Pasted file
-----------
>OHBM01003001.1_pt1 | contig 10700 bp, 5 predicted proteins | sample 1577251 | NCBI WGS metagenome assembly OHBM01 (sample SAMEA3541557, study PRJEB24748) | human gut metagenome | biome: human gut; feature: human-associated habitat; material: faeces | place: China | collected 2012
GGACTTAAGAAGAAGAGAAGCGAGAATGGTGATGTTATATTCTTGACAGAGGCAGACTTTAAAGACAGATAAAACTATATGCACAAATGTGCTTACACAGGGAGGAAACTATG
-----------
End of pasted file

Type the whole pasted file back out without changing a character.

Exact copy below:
>OHBM01003001.1_pt1 | contig 10700 bp, 5 predicted proteins | sample 1577251 | NCBI WGS metagenome assembly OHBM01 (sample SAMEA3541557, study PRJEB24748) | human gut metagenome | biome: human gut; feature: human-associated habitat; material: faeces | place: China | collected 2012
GGACTTAAGAAGAAGAGAAGCGAGAATGGTGATGTTATATTCTTGACAGAGGCAGACTTTAAAGACAGATAAAACTATATGCACAAATGTGCTTACACAGGGAGGAAACTATG